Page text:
Grooving on Grenache

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Grooving on Grenache

This weekend, get your groove on with City Vino, as we share wines made from the grape Grenache. The grape is known as Grenache, or Grenache Noir, in France; Garnacha, or Garnatxa in Spain; and Cannonau, in Italy. The grape is most notably found in the Southern Rhône Valley and Roussillon, in France; Priorat, Rioja, and Calatayud in Spain; Sardinia, Sicily, and Calabria in Italy; and California and Washington State, in the United States.

Grenache tends to be lighter-colored, is often semi-translucent, and tends to oxidize easily, so it often appears with the color of brick around the edges. Wines made from Grenache often have flavors of fruit roll-up and cinnamon, which can give blind tasters a tell on what the wine may be, when paired with the color. Common flavors and aromas include strawberry, black cherry, and raspberry. Grenache can exhibit flavors of orange rind, pink grapefruit, and even notes of dried oregano, anise, or tobacco, depending on the region where it is grown. With age, the wines tend to show characteristics of leather and tar.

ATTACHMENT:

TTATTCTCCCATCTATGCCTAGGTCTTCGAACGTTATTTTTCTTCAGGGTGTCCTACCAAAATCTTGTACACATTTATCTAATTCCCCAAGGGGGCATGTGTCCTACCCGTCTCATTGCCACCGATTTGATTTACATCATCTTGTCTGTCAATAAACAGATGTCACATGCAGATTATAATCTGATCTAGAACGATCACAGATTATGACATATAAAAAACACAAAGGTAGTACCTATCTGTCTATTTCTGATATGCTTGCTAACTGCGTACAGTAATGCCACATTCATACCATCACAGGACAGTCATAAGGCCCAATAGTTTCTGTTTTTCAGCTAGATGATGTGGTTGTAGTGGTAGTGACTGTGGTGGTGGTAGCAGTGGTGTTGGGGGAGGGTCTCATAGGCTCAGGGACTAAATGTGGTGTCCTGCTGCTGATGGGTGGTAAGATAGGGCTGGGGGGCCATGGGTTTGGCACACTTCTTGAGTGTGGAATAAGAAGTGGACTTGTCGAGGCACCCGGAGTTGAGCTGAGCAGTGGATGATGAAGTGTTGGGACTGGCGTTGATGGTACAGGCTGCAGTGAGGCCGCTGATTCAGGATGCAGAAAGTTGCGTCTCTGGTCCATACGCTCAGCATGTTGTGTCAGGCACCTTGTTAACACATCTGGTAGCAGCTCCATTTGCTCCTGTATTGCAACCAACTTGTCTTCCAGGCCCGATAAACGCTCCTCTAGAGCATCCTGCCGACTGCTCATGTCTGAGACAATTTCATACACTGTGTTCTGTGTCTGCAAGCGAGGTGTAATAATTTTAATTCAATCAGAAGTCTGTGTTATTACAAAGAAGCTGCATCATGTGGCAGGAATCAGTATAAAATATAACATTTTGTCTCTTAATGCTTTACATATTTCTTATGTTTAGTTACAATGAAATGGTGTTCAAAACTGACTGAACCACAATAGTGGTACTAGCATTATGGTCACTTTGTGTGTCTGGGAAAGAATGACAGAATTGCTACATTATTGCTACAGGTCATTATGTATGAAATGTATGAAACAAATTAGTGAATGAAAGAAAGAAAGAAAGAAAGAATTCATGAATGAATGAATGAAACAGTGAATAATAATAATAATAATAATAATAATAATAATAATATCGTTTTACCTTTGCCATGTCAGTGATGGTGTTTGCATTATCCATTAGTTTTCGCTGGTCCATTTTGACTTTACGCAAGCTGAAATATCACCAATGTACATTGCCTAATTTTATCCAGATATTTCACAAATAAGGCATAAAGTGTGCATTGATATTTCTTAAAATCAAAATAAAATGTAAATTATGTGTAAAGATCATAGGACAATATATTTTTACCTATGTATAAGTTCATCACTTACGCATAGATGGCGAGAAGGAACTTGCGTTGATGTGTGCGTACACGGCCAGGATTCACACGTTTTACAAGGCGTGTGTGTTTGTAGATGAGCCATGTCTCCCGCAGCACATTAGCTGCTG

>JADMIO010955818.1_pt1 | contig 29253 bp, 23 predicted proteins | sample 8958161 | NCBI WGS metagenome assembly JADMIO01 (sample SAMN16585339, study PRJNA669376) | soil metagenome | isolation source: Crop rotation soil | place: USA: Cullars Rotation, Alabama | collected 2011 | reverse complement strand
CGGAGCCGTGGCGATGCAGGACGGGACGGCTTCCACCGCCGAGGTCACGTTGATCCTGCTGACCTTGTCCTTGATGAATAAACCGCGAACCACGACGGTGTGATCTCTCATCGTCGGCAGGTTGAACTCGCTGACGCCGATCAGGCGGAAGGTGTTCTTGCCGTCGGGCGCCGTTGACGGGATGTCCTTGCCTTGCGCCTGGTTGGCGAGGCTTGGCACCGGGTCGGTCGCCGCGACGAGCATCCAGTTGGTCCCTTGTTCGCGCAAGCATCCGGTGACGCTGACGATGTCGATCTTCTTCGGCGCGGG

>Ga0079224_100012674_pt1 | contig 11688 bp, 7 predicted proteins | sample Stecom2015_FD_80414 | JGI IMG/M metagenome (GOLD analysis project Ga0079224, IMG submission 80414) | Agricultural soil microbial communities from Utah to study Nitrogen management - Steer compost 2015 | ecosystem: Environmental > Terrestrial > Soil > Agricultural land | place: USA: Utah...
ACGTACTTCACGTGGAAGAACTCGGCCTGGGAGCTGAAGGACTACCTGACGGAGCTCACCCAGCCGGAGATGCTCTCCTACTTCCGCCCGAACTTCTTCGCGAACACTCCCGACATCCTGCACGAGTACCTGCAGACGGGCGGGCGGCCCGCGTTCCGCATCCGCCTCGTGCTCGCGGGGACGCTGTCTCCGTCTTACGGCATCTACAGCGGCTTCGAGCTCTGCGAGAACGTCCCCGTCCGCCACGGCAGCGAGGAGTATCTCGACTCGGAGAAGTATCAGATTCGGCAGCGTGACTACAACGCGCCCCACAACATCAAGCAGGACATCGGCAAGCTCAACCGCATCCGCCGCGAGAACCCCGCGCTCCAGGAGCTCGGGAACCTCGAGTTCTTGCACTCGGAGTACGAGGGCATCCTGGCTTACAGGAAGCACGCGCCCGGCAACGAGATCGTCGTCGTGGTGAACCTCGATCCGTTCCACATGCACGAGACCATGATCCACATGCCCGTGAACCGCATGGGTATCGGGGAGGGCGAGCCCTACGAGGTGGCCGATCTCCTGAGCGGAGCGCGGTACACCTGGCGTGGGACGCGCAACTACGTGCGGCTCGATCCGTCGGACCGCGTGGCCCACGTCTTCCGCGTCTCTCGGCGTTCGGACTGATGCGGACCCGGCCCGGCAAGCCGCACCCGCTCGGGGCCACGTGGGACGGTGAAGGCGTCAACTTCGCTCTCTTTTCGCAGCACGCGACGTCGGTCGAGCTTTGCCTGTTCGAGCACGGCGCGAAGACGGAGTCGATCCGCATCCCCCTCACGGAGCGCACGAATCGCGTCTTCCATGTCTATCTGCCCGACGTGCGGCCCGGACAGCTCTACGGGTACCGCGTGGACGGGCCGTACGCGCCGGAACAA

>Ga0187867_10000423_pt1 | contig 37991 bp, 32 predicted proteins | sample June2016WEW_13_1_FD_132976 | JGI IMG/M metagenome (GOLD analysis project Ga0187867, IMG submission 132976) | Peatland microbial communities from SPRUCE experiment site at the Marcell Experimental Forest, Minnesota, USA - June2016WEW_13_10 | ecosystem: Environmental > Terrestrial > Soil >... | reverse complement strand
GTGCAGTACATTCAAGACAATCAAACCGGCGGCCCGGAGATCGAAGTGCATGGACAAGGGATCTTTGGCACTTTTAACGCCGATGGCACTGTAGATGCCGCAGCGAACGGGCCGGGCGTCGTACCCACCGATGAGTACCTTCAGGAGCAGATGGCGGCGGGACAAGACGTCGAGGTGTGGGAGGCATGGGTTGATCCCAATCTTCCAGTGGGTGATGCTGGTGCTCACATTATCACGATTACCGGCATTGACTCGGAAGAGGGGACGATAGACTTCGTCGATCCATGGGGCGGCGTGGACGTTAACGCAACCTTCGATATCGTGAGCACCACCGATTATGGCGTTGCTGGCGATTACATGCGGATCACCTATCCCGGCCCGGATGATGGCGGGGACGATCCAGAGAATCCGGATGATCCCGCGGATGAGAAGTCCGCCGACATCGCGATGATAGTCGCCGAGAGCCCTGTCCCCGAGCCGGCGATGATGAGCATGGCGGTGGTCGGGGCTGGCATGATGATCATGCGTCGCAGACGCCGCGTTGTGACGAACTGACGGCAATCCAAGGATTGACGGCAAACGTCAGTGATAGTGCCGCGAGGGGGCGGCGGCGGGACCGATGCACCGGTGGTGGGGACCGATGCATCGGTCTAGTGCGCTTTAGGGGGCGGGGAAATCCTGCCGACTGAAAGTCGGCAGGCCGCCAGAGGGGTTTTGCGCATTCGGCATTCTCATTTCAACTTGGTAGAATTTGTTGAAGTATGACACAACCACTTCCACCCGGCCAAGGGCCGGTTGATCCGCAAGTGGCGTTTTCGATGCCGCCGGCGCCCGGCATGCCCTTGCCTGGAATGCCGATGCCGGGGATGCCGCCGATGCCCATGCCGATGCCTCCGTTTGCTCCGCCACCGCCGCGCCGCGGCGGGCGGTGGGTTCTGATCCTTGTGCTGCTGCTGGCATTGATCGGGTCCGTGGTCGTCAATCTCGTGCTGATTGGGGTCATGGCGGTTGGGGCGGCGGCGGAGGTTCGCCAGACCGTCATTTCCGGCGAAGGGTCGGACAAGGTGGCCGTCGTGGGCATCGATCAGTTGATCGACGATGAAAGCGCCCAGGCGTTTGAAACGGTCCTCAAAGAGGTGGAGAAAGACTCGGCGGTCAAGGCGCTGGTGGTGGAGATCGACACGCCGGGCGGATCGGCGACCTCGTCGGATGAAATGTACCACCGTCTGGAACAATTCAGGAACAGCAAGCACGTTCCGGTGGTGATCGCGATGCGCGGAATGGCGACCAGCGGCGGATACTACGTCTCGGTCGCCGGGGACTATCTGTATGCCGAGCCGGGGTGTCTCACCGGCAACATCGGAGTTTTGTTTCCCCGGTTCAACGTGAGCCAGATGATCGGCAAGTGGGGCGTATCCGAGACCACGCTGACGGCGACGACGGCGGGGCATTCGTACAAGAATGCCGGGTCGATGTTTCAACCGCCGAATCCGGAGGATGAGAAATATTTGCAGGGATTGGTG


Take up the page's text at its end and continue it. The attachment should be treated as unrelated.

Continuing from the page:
Tannins in Grenache based wines are usually medium, as is the acidity. The alcohol levels in these wines ranges from 13.5 to 16 percent, so this grape can get quite ripe, yielding fairly high alcohol levels. Winemakers will often blend other grapes in with Grenache, in order to boost color, tannins, and acidity. Grapes often blended with Grenache include Syrah, Carignan, Cinsault, Mourvèdre, and Tempranillo. 

Some of the most famous wines made from blends that include Grenache are what are known as “GSM” blends. GSM means Grenache, Syrah, and Mourvèdre, and these blends are made in France, the United States, and Australia. Grenache is the dominant grape in wines made in the Southern Rhône Valley, and most notably it is often over 80 percent of the grapes used in the infamous red blends from Châteauneuf-du-Pape. The wine, Cannonau di Sardegna, from Sardinia, in Italy, is required by law to be at least 90 percent Grenache (Cannonau). DOQ Priorat is premia region for Grenache in Spain, also known as Garnatxa. 

Grenache is often used in making rosé, especially in the Tavel AOC in the Southern Rhône Valley, Provence, and Roussillon in France; and Navarra, in Spain. If you are interested in exploring, try Domaine Corne-Loup Tavel AOC France 2019. Also, Grenache, due to its ability to produce high sugar levels as it ripens, is used to make fortified dessert wines, called vin doux naturel, in France. The wines are from Rasteau, Maury, and Banyuls, in France.

Red wines made from Grenache are great pairings for dishes like braised meats and stews, roasted vegetables, lamb dishes, and duck breast. Both the red and rosé Grenache pairs beautifully with barbequed meats and  with cheeses like cheddar, so give it a try with macaroni and cheese. The fortified Grenaches definitely would be great accompanying chocolate, grilled figs, or blue cheese.


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